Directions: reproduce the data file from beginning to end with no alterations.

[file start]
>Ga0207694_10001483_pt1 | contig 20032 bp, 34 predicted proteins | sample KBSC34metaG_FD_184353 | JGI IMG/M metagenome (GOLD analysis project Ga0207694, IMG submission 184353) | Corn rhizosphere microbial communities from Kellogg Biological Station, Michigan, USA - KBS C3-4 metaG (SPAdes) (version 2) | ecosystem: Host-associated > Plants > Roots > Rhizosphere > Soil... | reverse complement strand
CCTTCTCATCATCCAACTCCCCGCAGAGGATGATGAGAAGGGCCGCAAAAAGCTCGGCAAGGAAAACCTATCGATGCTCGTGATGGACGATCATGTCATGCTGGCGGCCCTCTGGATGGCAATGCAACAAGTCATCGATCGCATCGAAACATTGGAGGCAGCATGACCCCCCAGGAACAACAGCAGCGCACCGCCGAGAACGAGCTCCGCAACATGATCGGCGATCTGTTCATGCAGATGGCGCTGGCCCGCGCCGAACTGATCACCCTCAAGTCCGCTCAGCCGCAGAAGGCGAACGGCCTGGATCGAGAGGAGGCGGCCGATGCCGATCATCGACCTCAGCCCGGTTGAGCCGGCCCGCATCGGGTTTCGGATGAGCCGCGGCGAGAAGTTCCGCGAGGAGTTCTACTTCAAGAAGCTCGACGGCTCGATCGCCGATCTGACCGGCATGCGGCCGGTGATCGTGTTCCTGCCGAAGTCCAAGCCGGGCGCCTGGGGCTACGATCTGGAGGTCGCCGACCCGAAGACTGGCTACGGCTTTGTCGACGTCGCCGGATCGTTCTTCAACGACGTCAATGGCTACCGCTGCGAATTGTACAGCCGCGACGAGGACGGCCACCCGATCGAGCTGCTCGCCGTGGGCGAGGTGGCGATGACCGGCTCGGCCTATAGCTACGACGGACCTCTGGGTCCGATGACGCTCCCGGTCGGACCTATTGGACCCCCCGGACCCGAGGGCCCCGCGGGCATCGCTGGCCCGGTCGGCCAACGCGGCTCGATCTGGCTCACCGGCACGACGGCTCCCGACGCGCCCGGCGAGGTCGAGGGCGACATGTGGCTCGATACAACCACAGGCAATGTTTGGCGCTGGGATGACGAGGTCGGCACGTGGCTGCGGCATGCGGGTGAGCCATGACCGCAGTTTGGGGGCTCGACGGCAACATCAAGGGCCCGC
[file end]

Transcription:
>Ga0207694_10001483_pt1 | contig 20032 bp, 34 predicted proteins | sample KBSC34metaG_FD_184353 | JGI IMG/M metagenome (GOLD analysis project Ga0207694, IMG submission 184353) | Corn rhizosphere microbial communities from Kellogg Biological Station, Michigan, USA - KBS C3-4 metaG (SPAdes) (version 2) | ecosystem: Host-associated > Plants > Roots > Rhizosphere > Soil... | reverse complement strand
CCTTCTCATCATCCAACTCCCCGCAGAGGATGATGAGAAGGGCCGCAAAAAGCTCGGCAAGGAAAACCTATCGATGCTCGTGATGGACGATCATGTCATGCTGGCGGCCCTCTGGATGGCAATGCAACAAGTCATCGATCGCATCGAAACATTGGAGGCAGCATGACCCCCCAGGAACAACAGCAGCGCACCGCCGAGAACGAGCTCCGCAACATGATCGGCGATCTGTTCATGCAGATGGCGCTGGCCCGCGCCGAACTGATCACCCTCAAGTCCGCTCAGCCGCAGAAGGCGAACGGCCTGGATCGAGAGGAGGCGGCCGATGCCGATCATCGACCTCAGCCCGGTTGAGCCGGCCCGCATCGGGTTTCGGATGAGCCGCGGCGAGAAGTTCCGCGAGGAGTTCTACTTCAAGAAGCTCGACGGCTCGATCGCCGATCTGACCGGCATGCGGCCGGTGATCGTGTTCCTGCCGAAGTCCAAGCCGGGCGCCTGGGGCTACGATCTGGAGGTCGCCGACCCGAAGACTGGCTACGGCTTTGTCGACGTCGCCGGATCGTTCTTCAACGACGTCAATGGCTACCGCTGCGAATTGTACAGCCGCGACGAGGACGGCCACCCGATCGAGCTGCTCGCCGTGGGCGAGGTGGCGATGACCGGCTCGGCCTATAGCTACGACGGACCTCTGGGTCCGATGACGCTCCCGGTCGGACCTATTGGACCCCCCGGACCCGAGGGCCCCGCGGGCATCGCTGGCCCGGTCGGCCAACGCGGCTCGATCTGGCTCACCGGCACGACGGCTCCCGACGCGCCCGGCGAGGTCGAGGGCGACATGTGGCTCGATACAACCACAGGCAATGTTTGGCGCTGGGATGACGAGGTCGGCACGTGGCTGCGGCATGCGGGTGAGCCATGACCGCAGTTTGGGGGCTCGACGGCAACATCAAGGGCCCGC